Two-gap theory was put forward to bring out the crucial role of foreign assistance to relieve foreign exchange gap faced by developing countries. Of course foreign aid has been helpful for accelerating economic growth in developing countries but it has been often tied to development projects in which donor countries were interested.

It has been rightly asserted by Bruton that even developing countries which pursued import-substitution development strategy such as India needed foreign exchange to import capital goods, intermediate goods and industrial raw materials for the development of their basic heavy industries as all of them could not produce them at home and in view of the limited possibilities of increasing exports needed foreign assistance not only to supplement their domestic saving but also to fill up their foreign exchange gap.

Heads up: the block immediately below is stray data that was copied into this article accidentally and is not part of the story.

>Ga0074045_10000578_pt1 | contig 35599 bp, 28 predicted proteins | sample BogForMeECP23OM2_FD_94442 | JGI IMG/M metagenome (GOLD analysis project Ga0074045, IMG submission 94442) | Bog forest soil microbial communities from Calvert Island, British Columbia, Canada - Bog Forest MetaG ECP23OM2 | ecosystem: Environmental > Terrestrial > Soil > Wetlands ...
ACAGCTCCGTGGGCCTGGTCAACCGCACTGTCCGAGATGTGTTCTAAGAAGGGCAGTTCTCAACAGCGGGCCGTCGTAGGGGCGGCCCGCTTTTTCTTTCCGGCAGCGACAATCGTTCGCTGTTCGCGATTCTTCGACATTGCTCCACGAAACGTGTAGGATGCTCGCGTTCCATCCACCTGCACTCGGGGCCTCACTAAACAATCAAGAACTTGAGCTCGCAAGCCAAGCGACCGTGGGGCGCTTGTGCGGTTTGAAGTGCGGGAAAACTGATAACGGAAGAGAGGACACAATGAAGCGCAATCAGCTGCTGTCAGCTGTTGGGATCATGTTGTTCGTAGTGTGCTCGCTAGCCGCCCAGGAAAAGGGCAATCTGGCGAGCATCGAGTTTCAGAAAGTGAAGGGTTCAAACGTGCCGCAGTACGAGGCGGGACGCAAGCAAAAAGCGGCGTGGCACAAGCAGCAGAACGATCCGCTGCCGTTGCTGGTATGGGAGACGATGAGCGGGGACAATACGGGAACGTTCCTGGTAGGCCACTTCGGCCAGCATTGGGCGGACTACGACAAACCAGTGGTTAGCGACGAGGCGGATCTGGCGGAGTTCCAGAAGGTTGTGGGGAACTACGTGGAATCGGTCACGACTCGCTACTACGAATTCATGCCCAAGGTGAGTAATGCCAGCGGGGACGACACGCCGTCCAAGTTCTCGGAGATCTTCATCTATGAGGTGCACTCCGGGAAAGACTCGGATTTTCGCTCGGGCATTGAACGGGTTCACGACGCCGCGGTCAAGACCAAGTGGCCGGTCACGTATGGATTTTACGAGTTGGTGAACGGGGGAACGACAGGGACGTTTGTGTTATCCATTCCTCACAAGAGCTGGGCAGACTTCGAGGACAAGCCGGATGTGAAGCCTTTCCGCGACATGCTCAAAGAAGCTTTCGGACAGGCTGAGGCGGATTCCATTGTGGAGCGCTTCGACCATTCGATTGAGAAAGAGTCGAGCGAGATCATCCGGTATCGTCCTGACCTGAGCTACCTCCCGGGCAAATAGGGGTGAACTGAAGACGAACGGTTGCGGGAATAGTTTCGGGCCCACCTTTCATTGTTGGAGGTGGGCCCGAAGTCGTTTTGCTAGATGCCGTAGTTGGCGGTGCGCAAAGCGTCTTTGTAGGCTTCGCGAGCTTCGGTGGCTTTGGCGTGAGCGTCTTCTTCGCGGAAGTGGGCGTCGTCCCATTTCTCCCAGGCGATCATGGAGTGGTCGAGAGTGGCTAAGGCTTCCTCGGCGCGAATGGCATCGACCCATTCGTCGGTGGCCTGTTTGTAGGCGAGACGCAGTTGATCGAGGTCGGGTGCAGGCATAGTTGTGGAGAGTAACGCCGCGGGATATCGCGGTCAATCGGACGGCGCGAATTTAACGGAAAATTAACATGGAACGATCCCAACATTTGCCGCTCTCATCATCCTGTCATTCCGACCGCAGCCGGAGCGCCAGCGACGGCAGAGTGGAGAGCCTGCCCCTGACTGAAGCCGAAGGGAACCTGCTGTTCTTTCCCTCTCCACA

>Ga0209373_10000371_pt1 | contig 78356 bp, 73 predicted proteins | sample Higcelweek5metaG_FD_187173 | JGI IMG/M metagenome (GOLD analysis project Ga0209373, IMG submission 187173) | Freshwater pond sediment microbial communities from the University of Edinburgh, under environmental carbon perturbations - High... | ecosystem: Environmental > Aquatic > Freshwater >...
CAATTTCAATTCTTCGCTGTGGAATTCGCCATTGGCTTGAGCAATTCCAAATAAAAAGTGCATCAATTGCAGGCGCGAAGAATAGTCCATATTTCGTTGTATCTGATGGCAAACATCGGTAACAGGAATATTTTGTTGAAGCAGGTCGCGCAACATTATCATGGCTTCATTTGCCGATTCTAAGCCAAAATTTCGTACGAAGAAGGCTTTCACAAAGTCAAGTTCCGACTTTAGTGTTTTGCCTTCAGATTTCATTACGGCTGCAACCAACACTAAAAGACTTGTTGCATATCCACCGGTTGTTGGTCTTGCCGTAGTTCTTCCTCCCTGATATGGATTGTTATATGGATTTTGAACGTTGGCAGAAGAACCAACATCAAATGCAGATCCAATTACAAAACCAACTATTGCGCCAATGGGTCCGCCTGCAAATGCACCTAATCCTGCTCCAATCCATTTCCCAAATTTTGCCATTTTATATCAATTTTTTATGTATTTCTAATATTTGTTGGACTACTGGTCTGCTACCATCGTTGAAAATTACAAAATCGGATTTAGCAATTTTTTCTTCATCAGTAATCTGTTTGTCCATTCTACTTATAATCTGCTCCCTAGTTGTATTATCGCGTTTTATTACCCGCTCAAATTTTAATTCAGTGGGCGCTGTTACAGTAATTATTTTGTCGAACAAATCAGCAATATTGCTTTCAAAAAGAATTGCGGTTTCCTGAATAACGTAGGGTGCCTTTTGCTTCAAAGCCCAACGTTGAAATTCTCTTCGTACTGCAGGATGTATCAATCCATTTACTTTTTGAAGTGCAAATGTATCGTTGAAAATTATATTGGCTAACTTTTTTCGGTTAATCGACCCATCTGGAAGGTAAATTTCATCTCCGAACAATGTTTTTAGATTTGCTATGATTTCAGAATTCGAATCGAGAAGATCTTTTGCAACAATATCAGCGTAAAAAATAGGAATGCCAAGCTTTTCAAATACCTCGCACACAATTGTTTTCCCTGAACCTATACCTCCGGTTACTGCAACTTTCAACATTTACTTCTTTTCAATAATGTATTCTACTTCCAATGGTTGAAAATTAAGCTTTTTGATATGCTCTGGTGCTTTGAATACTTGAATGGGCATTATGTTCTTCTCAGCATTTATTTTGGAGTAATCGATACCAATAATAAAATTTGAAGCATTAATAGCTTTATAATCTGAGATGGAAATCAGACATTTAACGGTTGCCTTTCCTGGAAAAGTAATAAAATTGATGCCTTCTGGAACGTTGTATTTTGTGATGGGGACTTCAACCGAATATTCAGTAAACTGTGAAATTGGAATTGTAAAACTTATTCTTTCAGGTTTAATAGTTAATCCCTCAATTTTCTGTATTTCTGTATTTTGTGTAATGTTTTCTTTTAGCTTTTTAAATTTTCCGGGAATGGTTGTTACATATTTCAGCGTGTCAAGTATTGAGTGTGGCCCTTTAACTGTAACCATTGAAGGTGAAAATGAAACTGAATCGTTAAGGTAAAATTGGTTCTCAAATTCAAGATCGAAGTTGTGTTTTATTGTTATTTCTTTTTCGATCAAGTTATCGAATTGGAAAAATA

However, in our view dual gap analysis overemphasized the lack of substitutability between saving and foreign exchange. As the oil-rich Arab countries used their own foreign exchange resources to buy both manpower and capital goods from abroad to relieve their shortage of domestic savings. Further, if you can cut down consumption of some goods which have export potential (and therefore save more) the foreign exchange earnings from exports so made can be used to import capital goods and raw materials for their development.